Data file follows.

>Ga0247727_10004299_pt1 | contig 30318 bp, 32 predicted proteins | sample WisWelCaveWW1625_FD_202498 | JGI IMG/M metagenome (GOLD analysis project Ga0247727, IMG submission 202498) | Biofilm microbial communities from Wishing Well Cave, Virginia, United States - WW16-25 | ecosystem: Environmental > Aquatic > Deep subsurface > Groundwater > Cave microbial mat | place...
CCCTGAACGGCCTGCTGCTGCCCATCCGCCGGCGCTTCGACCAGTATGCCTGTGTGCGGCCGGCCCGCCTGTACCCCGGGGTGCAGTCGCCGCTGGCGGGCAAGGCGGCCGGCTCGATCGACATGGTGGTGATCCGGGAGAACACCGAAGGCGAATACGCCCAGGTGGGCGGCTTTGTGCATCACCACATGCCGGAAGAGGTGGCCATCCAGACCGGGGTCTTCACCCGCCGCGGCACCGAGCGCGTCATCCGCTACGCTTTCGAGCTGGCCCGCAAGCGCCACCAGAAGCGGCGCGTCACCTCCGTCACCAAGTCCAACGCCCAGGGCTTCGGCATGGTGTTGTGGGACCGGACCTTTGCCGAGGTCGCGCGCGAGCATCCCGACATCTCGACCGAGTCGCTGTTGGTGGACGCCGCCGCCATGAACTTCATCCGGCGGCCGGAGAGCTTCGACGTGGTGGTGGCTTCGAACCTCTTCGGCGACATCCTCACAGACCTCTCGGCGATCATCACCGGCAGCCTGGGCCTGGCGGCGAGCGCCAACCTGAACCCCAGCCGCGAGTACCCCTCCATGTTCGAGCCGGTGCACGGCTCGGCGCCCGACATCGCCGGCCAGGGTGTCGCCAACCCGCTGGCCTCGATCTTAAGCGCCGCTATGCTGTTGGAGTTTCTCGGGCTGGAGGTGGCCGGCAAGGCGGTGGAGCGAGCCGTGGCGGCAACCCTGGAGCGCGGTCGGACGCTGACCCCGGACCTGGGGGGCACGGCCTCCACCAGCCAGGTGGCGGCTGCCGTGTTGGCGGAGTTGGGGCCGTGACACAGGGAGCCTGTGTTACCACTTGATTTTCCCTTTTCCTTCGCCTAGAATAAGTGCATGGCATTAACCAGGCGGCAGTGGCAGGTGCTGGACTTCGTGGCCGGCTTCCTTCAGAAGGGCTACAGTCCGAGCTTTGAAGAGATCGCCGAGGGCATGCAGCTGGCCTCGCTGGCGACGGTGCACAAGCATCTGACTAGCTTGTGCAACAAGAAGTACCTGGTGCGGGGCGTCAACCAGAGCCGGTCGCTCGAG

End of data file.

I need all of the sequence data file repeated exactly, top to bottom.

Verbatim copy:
>Ga0247727_10004299_pt1 | contig 30318 bp, 32 predicted proteins | sample WisWelCaveWW1625_FD_202498 | JGI IMG/M metagenome (GOLD analysis project Ga0247727, IMG submission 202498) | Biofilm microbial communities from Wishing Well Cave, Virginia, United States - WW16-25 | ecosystem: Environmental > Aquatic > Deep subsurface > Groundwater > Cave microbial mat | place...
CCCTGAACGGCCTGCTGCTGCCCATCCGCCGGCGCTTCGACCAGTATGCCTGTGTGCGGCCGGCCCGCCTGTACCCCGGGGTGCAGTCGCCGCTGGCGGGCAAGGCGGCCGGCTCGATCGACATGGTGGTGATCCGGGAGAACACCGAAGGCGAATACGCCCAGGTGGGCGGCTTTGTGCATCACCACATGCCGGAAGAGGTGGCCATCCAGACCGGGGTCTTCACCCGCCGCGGCACCGAGCGCGTCATCCGCTACGCTTTCGAGCTGGCCCGCAAGCGCCACCAGAAGCGGCGCGTCACCTCCGTCACCAAGTCCAACGCCCAGGGCTTCGGCATGGTGTTGTGGGACCGGACCTTTGCCGAGGTCGCGCGCGAGCATCCCGACATCTCGACCGAGTCGCTGTTGGTGGACGCCGCCGCCATGAACTTCATCCGGCGGCCGGAGAGCTTCGACGTGGTGGTGGCTTCGAACCTCTTCGGCGACATCCTCACAGACCTCTCGGCGATCATCACCGGCAGCCTGGGCCTGGCGGCGAGCGCCAACCTGAACCCCAGCCGCGAGTACCCCTCCATGTTCGAGCCGGTGCACGGCTCGGCGCCCGACATCGCCGGCCAGGGTGTCGCCAACCCGCTGGCCTCGATCTTAAGCGCCGCTATGCTGTTGGAGTTTCTCGGGCTGGAGGTGGCCGGCAAGGCGGTGGAGCGAGCCGTGGCGGCAACCCTGGAGCGCGGTCGGACGCTGACCCCGGACCTGGGGGGCACGGCCTCCACCAGCCAGGTGGCGGCTGCCGTGTTGGCGGAGTTGGGGCCGTGACACAGGGAGCCTGTGTTACCACTTGATTTTCCCTTTTCCTTCGCCTAGAATAAGTGCATGGCATTAACCAGGCGGCAGTGGCAGGTGCTGGACTTCGTGGCCGGCTTCCTTCAGAAGGGCTACAGTCCGAGCTTTGAAGAGATCGCCGAGGGCATGCAGCTGGCCTCGCTGGCGACGGTGCACAAGCATCTGACTAGCTTGTGCAACAAGAAGTACCTGGTGCGGGGCGTCAACCAGAGCCGGTCGCTCGAG